Donald Trump's administration has approved US$1.3 billion worth of arms sales to Taiwan, a U.S. government official said Thursday.

Statement from Taiwan Presidential Office spokesperson:

We welcome the congressional notification today of a new arms sales package for Taiwan. We also thank the U.S. government for its continued commitment under the Taiwan Relations Act and the Six Assurances.

The provision of defensive systems help strengthen Taiwan’s self-defense capabilities. This increases Taiwan’s confidence and ability to maintain the status quo of peace and stability across the Taiwan Strait.

On this basis, we will continue to seek constructive dialogue with Beijing, and promote positive developments in cross-Strait relations. We believe that such efforts will be welcomed by the international community.

At the same time, we will continue to increase our defense investments, including in indigenous defense industries and defense-related research, in order to demonstrate our commitment to Taiwan’s self-defense.

The U.S. official emphasized that there is "no change to our longstanding 'One China' policy" — stating that there is only one China and that Taiwan is part of it — which Beijing says is a prerequisite for maintaining relations.

The announcement of the sale comes at a sensitive moment for the U.S. and China, as President Trump is working to establish a partnership over trade differences and efforts to curb North Korea's nuclear program.

The Trump administration has formally notified Congress of the defense sales comprised of seven parts, the official said, which are "based on an assessment of Taiwan's defense needs" and include upgrading defense systems from analog to digital.

The plans are consistent with terms of the 1979 Taiwan Relations Act, the official said, under which Washington keeps trade ties and sells Taipei weapons to "maintain a sufficient self-defense capability."

U.S. legislation, designed to provide democratic Taiwan with enough military clout to defend itself against China's vastly superior armed forces, requires Washington to sell high-end weaponry to Taipei.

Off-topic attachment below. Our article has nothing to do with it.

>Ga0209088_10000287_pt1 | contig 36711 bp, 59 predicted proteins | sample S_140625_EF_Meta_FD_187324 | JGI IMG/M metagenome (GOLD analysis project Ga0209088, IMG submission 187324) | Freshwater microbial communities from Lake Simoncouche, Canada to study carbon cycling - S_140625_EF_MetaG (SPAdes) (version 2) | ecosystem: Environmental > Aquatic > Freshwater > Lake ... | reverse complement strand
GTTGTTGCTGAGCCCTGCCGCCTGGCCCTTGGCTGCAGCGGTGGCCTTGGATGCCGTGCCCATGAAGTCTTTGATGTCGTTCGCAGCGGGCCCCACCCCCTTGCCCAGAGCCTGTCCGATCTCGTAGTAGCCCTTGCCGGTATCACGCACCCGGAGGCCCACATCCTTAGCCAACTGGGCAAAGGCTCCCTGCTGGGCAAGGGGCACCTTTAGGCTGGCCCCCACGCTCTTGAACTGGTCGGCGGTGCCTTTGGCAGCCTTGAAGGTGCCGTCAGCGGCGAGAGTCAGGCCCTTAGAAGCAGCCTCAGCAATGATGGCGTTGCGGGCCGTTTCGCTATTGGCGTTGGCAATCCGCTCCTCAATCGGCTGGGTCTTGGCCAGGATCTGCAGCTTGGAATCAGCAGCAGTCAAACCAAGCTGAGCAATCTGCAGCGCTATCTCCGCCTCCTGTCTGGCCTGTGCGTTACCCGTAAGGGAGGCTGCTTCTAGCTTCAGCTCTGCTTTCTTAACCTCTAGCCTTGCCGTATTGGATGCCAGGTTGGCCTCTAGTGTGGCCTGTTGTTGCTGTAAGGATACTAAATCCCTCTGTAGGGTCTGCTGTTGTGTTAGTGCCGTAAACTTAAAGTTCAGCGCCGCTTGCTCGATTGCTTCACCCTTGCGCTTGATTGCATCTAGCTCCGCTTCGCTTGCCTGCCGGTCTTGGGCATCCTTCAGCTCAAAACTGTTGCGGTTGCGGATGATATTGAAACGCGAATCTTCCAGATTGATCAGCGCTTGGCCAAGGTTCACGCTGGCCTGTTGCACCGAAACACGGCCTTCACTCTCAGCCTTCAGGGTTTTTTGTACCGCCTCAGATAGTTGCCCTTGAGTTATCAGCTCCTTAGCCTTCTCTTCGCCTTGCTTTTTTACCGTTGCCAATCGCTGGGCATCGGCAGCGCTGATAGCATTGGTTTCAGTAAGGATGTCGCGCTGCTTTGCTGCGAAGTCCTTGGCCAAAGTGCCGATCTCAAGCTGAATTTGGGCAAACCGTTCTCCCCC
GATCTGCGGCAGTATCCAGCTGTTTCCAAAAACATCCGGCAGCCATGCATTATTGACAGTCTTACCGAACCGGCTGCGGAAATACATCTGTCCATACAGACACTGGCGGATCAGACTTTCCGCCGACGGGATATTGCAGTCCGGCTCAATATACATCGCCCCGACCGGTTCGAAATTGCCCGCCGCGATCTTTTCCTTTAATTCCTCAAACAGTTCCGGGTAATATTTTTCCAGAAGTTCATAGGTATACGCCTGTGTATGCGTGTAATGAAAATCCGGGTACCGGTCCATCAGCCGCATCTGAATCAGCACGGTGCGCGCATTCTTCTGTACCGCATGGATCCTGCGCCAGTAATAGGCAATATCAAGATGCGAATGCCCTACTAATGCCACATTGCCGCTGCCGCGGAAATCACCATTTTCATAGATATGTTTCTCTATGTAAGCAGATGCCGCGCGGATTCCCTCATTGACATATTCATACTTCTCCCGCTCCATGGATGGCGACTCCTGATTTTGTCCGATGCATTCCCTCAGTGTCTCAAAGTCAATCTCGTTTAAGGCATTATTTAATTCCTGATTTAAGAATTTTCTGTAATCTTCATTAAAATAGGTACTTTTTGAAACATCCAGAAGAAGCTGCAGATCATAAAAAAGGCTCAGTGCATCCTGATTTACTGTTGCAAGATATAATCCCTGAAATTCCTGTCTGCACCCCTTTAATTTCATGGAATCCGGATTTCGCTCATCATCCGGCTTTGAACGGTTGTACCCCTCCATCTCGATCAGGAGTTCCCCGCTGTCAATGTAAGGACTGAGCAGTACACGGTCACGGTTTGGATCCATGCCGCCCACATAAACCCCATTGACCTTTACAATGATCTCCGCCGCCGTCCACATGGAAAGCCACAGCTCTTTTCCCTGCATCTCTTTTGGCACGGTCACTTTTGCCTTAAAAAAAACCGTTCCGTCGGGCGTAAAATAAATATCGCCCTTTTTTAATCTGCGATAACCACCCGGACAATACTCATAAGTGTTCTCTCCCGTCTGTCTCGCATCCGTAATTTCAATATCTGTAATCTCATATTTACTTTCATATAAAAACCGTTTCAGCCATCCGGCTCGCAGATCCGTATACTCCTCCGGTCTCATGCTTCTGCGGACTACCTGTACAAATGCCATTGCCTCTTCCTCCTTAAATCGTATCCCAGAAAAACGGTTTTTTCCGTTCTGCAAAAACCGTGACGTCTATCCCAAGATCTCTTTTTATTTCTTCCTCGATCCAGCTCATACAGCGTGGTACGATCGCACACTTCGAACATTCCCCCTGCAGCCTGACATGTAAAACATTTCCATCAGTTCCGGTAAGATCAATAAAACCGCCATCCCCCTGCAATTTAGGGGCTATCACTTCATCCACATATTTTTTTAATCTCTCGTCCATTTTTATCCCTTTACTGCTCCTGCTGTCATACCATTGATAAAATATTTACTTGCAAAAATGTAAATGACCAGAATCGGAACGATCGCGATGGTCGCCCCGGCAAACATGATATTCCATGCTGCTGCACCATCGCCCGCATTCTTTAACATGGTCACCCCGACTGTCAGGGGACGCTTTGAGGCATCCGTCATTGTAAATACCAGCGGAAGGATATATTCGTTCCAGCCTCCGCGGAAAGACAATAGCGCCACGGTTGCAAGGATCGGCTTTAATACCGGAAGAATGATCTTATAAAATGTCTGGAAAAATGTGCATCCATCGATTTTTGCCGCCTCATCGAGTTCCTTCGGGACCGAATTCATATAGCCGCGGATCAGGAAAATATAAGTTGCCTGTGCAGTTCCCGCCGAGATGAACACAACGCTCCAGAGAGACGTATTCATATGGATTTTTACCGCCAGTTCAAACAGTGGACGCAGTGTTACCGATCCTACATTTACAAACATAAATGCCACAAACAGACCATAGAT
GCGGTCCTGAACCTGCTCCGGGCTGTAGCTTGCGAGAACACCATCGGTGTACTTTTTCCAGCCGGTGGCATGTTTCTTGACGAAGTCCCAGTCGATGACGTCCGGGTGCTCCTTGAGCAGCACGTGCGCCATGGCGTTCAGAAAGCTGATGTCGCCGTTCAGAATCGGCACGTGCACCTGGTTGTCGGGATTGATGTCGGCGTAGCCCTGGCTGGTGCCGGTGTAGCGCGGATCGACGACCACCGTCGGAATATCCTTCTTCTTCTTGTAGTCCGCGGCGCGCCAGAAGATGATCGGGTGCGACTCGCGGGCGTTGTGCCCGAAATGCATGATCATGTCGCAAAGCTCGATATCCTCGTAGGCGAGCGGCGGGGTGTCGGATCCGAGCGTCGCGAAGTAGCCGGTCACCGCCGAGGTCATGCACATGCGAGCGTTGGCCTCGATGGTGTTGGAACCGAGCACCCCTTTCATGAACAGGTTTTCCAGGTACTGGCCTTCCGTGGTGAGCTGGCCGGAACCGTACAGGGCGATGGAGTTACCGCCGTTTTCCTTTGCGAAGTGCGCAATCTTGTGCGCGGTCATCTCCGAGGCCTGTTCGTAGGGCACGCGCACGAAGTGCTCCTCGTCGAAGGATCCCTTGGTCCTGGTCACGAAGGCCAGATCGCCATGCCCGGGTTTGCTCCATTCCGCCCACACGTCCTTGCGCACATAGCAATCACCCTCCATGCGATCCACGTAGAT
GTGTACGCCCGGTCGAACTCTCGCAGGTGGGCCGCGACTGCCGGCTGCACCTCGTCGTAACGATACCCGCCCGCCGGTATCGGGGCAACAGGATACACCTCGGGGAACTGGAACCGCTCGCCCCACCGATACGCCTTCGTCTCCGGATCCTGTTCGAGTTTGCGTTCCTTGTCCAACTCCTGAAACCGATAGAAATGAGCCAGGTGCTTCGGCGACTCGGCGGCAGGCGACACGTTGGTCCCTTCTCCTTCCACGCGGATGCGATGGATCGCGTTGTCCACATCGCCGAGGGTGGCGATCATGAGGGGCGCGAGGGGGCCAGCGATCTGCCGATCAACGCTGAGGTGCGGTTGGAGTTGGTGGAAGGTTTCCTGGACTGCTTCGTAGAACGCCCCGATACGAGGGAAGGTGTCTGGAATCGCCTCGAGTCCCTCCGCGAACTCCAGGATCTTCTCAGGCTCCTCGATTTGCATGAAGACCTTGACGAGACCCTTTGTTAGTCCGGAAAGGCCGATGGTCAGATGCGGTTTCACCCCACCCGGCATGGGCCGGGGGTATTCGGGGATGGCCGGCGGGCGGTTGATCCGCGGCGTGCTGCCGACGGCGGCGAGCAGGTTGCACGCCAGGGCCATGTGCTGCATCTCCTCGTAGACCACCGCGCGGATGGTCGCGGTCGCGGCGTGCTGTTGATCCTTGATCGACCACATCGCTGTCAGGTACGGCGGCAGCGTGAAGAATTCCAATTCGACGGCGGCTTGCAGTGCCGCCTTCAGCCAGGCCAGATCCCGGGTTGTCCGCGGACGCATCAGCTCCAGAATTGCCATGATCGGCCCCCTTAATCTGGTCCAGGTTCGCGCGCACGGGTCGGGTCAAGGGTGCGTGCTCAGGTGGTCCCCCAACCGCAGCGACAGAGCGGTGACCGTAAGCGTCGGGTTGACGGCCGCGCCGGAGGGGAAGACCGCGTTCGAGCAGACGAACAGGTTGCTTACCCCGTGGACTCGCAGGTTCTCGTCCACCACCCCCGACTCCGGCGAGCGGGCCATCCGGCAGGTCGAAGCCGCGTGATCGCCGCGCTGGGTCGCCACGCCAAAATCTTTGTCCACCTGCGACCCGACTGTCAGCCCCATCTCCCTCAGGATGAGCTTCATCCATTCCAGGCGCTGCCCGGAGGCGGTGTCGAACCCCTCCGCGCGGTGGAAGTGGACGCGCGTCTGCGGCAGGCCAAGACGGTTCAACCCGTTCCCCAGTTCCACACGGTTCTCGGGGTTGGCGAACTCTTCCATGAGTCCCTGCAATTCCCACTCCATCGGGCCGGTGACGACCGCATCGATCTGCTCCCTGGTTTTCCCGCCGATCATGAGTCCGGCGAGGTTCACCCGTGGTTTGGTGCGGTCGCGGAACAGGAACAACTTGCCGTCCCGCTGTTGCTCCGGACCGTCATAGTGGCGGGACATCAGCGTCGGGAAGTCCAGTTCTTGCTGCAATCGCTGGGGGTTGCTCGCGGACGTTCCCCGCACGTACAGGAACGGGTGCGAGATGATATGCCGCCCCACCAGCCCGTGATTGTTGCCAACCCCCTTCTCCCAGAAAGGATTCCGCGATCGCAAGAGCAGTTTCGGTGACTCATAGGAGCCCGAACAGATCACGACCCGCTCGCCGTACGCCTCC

The last U.S. arms sale to Taiwan was in December 2015.

Just after winning the election, Trump infuriated Beijing by accepting a congratulatory call from Taiwan's President Tsai Ing-wen (蔡英文), but once in office the president unequivocally endorsed the "One China" policy during a visit by Chinese leader Xi Jinping (習近平).

While Washington cut off formal diplomatic ties with Taipei, it has never made a clear statement about Taiwan's sovereignty, and the island enjoys many of the trappings of diplomatic relations with the U.S.

Barriers to sales?

There was a commonly-held perception that the U.S. has been restricting sales of weapons to Taiwan in recent years.

However, William Stanton, Director of the American Institute in Taiwan (AIT) from 2009 to 2012, argued last year the barrier to more weapons sales from the U.S. had been Taiwan’s budget constraints, rather than unwillingness on the part of Washington.

“During the three years I was at AIT, we did two major arms deals – worth over US$13 billion – which actually exceeded any previous single administration,” he told ICRT in November 2016, adding there had since been another sale valued at US$1.83 billion.

“One of the biggest problems has been that Taiwan hasn’t had the budget” and Taiwan was still trying to “absorb” the weapons bought in earlier purchases, he said.

Stanton also suggested that a “huge part” of the military cooperation between the two countries is via training in Taiwan and the U.S., and is mostly “unseen.”

The U.S. has “remarkably large” numbers of military advisers and officers helping the Taiwan military, he said.


Additional reporting: The News Lens